By Andrew Green
Back in my second year of university, I had a roommate who liked to make a point of grabbing a handful of candy out of the bulk bins at our local supermarket, despite the prominent sign warning against such roguish activities. He would usually do this, turn his thieving eyes towards me (as if anticipating my admonishment) and say something like "dude, I gotta know if they're fresh". While downloading the demo for Relic's new RTS Dawn of War II today, I remembered my old candy-swiping friend and his justification, and wondered if we can't apply the same philosophy to games. Find out why we need to know if it's fresh after the jump.
There was a time for me when game demos were incredibly important. I think back to when my interest in PC gaming really took off, around 1996 or so. My favourite magazine of the day, PC Gamer was a great place to get game demos. Every month the mag would come packed with a bunch of new games to try, and try them I did! Often, these demos would take the place of games that I couldn't afford to pick up, being a high school student with little disposable income back then. I can remember hours being put into demos that offered thin slices of the overall experience, if for no other reason than they were free and plentiful. Shooter, sim, adventure game, it didn't matter. If you offered a sample, I was going to try it. I even discovered my favourite game of all time, The Curse of Monkey Island, as the result of a demo PC Gamer put in their July 1996 issue. I played that demo endlessly before the retail game came out, it only made my anticipation grow for the final product.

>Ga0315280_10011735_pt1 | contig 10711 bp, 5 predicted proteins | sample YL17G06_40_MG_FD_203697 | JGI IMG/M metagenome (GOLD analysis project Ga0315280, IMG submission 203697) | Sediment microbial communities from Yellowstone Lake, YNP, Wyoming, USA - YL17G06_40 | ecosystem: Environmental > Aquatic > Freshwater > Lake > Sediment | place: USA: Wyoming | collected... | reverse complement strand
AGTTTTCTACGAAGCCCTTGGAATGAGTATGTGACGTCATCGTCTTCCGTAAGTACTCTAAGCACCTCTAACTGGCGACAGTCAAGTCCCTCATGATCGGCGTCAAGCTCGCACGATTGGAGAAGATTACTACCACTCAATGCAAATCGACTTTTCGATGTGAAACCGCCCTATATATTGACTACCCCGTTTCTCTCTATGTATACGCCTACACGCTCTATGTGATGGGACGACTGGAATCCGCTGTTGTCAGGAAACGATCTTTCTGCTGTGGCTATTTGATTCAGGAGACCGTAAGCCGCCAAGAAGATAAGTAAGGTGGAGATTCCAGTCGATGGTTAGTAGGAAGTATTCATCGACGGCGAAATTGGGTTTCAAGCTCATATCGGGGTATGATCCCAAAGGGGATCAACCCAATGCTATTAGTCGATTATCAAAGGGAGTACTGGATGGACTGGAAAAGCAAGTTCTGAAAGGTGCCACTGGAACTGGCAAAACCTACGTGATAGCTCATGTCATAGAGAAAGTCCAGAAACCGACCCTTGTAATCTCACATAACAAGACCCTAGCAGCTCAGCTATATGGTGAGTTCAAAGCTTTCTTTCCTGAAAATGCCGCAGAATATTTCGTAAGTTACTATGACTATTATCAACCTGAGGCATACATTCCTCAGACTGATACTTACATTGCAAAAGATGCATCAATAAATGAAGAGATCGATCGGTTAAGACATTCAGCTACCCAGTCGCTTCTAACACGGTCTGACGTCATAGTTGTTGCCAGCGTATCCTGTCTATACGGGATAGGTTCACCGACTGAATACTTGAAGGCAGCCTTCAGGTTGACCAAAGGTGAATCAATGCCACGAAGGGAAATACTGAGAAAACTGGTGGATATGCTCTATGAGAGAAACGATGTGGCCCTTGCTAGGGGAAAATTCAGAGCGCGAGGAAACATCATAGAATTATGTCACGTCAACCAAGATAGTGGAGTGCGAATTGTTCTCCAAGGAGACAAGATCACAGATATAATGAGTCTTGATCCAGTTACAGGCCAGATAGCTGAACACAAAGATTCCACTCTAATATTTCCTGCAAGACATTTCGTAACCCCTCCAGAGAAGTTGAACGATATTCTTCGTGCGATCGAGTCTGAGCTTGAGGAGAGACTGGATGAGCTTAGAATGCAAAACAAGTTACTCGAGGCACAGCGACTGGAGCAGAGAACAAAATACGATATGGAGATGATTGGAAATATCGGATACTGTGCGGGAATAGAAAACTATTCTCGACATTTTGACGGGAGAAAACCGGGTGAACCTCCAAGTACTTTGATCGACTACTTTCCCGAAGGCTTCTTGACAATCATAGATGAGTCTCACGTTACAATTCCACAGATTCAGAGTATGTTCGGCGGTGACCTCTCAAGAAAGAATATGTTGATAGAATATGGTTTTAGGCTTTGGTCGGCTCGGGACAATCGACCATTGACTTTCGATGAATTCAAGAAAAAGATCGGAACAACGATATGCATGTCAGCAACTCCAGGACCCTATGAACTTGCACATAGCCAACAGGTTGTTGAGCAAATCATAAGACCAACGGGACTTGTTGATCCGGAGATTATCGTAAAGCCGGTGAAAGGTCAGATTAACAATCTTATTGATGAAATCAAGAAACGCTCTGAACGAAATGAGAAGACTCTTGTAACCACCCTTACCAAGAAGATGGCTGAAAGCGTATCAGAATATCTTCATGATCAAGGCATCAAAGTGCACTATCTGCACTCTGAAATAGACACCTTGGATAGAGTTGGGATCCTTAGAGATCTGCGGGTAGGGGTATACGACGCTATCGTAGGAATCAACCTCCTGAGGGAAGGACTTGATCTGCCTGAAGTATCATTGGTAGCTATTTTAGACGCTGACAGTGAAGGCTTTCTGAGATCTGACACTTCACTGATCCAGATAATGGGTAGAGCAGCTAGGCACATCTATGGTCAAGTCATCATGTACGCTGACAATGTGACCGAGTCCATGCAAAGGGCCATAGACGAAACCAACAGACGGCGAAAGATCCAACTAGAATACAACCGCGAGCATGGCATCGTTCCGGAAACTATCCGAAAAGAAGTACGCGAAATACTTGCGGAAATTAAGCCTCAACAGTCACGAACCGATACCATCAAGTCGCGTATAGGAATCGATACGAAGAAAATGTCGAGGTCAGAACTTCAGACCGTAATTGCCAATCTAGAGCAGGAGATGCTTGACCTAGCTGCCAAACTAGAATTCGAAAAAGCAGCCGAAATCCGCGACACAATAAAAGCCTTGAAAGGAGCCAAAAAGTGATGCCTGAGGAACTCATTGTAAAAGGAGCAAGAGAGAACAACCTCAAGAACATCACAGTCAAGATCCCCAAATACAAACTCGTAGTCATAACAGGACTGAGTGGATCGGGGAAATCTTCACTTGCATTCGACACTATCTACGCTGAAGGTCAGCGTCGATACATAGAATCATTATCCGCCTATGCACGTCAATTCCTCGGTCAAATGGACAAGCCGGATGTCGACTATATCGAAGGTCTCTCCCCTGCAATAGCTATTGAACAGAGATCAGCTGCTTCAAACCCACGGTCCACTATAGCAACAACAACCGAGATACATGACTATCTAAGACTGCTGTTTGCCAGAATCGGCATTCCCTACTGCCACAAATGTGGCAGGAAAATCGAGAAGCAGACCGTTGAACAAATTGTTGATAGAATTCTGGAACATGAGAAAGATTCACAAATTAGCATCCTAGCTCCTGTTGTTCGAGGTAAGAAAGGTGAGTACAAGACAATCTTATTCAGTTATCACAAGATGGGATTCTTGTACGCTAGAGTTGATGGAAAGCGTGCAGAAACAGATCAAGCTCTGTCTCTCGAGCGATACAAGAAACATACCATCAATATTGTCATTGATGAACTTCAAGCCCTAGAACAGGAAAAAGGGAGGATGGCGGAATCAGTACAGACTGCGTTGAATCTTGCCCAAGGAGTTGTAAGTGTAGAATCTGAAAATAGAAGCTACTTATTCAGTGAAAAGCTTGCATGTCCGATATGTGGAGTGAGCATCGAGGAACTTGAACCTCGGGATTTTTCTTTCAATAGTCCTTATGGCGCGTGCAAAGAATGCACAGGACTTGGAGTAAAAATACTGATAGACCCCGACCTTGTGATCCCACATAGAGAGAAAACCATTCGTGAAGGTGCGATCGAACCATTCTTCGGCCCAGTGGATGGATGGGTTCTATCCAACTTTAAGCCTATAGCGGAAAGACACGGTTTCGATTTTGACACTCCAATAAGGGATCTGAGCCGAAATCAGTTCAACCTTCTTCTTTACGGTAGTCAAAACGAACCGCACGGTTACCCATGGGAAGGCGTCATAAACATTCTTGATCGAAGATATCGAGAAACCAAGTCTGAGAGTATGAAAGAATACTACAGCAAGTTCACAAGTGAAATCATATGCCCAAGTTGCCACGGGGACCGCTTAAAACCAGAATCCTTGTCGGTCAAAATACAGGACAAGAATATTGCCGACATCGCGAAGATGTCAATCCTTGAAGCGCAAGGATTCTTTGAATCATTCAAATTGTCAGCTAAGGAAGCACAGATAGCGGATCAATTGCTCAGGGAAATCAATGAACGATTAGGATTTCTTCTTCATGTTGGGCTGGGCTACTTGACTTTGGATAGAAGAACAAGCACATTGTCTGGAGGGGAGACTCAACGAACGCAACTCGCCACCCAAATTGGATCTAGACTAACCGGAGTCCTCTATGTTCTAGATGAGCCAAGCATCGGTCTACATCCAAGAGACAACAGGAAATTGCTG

But as I got older, a few bucks made their way into my wallet, and I found that I had less interest in sampling. Instead, I would seek out the popular releases of the day and just buy them. I would still read reviews and forums, but often I would come home with a new game, having no real idea of how good it was.
The result of this is now I own a lot of crappy games. Arguably something I could have avoided entirely had I been a little more consumer-savvy. The problem is, the opportunity to be that way is not always there anymore. Before my subscription ran out, PC Gamer's monthly discs had dwindled down to 1-3 demos a month, perhaps a reflection of the size of demos these days, or maybe because there simply are not enough released to produce a more generous offering to their readers.
Things appear to be a little more positive on the console side. Xbox 360 offers a significant amount of demos for their products. I assume Sony does as well, hopefully one of our knowledgeable PS3 owners can let me know in the comments.
My question to you guys and gals is, do you take advantage of game demos when you can? Should we expect them from the people who make games? Or are they destined to fall under their own sign one day, with giant red letters and proclaiming to all that there is to be "NO SAMPLING BEFORE PURCHASE!"